Sixth Man of the Year: Otto Porter Jr.
The oldest 27-year-old because he seems like he's been around so long also is facing a big prove-it season like Lauri Markkanen. Both are coming off disappointing setback seasons due to injury and uncertainty, and both will be free agents this summer, Markkanen restricted and Porter unrestricted. It's just part of the motivation that could produce enhanced play. Porter was envisioned as the small forward starter when the Bulls traded for him nearly two years ago. He perhaps fits more as a power forward the way many teams play now. He should benefit more if he is coming off the bench for this Bulls team as a leader and primary second unit scorer instead of perhaps tertiary or less with the starters. The Bulls have the potential for an excellent reserve group to back up the starters, which will be important with the uncertainties surrounding the virus. Players like Chandler Hutchison, Denzel Valentine, Tomas Satoransky and Thad Young will be vying for regular rotation spots with the depth that could elevate the Bulls. It was the reserves who carried the team to the final preseason win and a hidden strength of this Bulls team. Porter is the Bulls highest salaried player and has the motivation to demonstrate that.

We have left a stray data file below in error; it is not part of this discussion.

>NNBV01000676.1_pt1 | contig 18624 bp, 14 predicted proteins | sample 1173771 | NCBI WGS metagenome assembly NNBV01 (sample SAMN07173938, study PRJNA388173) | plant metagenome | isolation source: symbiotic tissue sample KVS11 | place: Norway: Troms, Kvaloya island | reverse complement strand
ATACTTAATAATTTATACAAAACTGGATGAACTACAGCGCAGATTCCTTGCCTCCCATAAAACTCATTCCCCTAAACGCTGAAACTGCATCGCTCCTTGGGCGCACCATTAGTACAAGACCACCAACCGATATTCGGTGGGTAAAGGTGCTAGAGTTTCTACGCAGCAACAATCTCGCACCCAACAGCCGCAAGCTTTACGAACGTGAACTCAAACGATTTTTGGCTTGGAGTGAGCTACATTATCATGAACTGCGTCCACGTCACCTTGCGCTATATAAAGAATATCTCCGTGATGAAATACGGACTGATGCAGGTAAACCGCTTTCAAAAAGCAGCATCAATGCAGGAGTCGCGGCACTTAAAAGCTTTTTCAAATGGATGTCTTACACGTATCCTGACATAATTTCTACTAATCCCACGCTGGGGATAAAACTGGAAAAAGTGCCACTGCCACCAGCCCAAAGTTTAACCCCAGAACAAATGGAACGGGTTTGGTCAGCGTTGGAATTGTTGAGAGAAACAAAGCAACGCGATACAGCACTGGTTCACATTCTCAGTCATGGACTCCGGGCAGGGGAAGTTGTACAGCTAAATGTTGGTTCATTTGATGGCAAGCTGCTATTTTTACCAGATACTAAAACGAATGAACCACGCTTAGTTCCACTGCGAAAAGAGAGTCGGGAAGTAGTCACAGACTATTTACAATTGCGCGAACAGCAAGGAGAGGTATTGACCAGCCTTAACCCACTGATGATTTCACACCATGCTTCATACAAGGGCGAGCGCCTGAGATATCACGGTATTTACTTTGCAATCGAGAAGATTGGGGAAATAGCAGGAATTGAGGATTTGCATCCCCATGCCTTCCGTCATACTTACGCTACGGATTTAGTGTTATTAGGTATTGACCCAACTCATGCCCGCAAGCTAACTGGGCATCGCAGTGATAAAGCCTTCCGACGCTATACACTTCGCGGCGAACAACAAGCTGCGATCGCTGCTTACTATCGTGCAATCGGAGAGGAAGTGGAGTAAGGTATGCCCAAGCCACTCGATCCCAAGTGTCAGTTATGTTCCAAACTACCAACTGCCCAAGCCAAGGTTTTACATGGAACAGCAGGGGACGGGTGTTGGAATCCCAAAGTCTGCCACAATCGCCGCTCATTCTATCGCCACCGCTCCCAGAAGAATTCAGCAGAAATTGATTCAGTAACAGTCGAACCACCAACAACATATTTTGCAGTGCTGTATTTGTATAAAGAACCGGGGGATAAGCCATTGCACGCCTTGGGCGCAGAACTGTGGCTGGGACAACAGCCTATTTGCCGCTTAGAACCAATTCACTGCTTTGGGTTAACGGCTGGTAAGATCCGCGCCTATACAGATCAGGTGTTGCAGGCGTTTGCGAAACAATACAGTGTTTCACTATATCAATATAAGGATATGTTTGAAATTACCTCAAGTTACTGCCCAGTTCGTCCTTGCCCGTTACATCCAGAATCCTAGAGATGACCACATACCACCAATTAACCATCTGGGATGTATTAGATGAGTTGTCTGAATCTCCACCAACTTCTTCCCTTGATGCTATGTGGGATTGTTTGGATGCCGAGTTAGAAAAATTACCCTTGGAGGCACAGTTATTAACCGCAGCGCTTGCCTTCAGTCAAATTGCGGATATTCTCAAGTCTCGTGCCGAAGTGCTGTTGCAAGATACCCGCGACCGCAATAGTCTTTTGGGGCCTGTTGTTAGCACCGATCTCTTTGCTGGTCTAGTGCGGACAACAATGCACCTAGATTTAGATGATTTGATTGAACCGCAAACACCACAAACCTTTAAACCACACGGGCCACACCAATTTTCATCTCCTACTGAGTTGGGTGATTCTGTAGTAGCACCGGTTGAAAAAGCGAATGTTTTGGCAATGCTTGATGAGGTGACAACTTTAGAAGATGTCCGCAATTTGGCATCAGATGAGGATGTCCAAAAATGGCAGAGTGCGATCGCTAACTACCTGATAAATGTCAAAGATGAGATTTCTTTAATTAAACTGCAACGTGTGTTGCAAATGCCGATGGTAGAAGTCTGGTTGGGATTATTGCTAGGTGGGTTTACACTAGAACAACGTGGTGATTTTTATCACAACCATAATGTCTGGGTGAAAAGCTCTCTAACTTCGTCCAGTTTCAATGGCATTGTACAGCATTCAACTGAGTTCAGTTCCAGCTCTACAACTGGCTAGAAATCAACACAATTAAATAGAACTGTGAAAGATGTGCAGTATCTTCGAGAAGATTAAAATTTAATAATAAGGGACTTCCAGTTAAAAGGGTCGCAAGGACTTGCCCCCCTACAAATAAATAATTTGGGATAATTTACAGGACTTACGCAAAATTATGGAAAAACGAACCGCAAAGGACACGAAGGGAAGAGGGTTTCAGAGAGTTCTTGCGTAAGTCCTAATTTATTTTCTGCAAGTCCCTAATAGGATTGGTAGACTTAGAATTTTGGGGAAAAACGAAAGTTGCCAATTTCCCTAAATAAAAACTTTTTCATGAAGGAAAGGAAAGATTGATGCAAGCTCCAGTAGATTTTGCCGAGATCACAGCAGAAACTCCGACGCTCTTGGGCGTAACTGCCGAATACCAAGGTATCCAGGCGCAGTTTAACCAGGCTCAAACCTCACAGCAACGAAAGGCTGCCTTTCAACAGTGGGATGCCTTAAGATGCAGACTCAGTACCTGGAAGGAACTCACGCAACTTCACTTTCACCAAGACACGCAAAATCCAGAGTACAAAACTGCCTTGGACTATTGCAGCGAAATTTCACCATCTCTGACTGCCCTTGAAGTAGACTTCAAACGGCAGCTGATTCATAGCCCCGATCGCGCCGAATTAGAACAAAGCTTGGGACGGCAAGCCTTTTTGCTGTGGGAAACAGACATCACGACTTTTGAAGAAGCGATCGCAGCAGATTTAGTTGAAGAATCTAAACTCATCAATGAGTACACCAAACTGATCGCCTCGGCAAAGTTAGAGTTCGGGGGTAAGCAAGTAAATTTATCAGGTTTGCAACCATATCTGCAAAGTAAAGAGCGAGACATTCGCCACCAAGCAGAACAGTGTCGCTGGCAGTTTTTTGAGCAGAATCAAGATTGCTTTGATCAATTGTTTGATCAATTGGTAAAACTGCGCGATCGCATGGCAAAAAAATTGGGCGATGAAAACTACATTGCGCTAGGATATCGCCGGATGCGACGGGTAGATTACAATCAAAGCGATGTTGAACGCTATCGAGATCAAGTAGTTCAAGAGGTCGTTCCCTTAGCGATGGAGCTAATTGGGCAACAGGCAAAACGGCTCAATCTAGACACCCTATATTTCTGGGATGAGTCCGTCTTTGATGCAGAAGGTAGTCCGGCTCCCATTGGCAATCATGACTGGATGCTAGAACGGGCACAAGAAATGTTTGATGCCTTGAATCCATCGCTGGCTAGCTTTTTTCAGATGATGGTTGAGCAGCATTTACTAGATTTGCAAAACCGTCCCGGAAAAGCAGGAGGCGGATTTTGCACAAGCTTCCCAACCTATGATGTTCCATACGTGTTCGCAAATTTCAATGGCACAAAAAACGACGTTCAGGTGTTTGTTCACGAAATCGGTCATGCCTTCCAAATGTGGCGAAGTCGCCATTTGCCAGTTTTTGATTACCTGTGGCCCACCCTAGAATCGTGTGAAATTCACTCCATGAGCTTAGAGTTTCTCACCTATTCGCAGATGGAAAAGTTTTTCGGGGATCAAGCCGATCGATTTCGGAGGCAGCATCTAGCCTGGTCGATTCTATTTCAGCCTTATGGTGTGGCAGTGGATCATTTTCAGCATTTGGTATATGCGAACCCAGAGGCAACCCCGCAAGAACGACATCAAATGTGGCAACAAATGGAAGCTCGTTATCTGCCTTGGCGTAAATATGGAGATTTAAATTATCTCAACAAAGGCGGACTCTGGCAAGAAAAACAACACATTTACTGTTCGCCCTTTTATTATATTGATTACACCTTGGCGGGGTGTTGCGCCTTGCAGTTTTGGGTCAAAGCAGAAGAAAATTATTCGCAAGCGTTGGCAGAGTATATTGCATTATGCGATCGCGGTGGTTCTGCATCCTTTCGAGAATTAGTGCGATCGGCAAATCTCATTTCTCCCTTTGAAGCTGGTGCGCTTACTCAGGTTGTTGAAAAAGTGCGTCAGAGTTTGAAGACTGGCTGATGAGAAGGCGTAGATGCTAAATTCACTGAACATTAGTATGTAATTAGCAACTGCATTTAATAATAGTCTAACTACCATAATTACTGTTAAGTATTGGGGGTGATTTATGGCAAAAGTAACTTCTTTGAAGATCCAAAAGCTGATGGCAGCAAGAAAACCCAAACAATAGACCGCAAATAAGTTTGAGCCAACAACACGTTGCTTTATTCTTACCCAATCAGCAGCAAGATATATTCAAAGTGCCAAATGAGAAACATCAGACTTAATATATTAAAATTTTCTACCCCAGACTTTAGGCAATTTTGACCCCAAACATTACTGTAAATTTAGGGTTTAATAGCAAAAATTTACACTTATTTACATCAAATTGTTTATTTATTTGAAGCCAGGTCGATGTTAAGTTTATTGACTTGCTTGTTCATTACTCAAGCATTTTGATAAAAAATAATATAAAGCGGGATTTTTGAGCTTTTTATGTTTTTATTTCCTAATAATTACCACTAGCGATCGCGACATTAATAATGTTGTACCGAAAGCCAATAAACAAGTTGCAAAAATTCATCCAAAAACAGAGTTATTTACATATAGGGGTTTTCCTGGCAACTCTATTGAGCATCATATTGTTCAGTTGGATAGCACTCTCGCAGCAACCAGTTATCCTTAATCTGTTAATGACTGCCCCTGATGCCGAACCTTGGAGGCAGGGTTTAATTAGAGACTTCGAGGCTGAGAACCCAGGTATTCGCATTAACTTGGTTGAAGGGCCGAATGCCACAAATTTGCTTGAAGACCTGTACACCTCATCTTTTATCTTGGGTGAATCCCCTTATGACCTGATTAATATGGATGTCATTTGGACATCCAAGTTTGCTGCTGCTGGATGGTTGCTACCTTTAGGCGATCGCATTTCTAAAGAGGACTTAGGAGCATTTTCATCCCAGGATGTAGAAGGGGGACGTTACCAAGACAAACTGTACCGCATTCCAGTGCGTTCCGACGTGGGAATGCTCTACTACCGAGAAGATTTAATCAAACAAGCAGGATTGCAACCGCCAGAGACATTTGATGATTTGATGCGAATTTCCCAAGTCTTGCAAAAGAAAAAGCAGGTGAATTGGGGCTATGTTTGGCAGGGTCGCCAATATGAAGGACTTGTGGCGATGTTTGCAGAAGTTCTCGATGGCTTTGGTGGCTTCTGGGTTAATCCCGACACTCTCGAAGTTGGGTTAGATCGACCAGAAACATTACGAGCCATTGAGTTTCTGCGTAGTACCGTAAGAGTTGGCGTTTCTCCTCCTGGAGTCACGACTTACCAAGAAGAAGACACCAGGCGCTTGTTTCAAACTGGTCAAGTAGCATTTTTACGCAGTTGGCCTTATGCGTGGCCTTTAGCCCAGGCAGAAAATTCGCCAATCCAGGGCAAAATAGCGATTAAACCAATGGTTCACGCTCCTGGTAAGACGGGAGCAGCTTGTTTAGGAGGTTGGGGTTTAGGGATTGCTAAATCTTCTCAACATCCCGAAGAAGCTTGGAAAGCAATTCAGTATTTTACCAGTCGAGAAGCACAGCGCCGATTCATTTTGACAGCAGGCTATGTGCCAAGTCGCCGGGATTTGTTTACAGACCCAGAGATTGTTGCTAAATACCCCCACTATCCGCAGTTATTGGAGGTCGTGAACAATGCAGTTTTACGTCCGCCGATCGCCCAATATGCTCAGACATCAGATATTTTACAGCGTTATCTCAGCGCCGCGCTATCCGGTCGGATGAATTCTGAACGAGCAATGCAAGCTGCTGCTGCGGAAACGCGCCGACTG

Defensive Player of the Year: Wendell Carter Jr.
Carter has been used mostly as a defensive player and rim protector much of his two seasons with the Bulls. Can he be that player, or is that a role Daniel Gafford will also fill? Donovan has been urging Carter to lengthen his shooting range in preseason, but Carter shot just one of 16 on threes. Donovan advised more work in his encouragement. It's also a vital season for Carter, who has been injured both his NBA seasons after getting off to an excellent start as a rookie, and then last season mostly used as a decoy. He needs to show he is facile enough to play the defensive role while making those shots with confidence. He's talked about also being able to play power forward, which is the Bulls most crowded position with Porter and rookie Williams also possibly vying for that spot with Markkanen. Carter has the chance to establish himself in the middle in an NBA which these days can accommodate a smaller center.
Clear out the trophy case.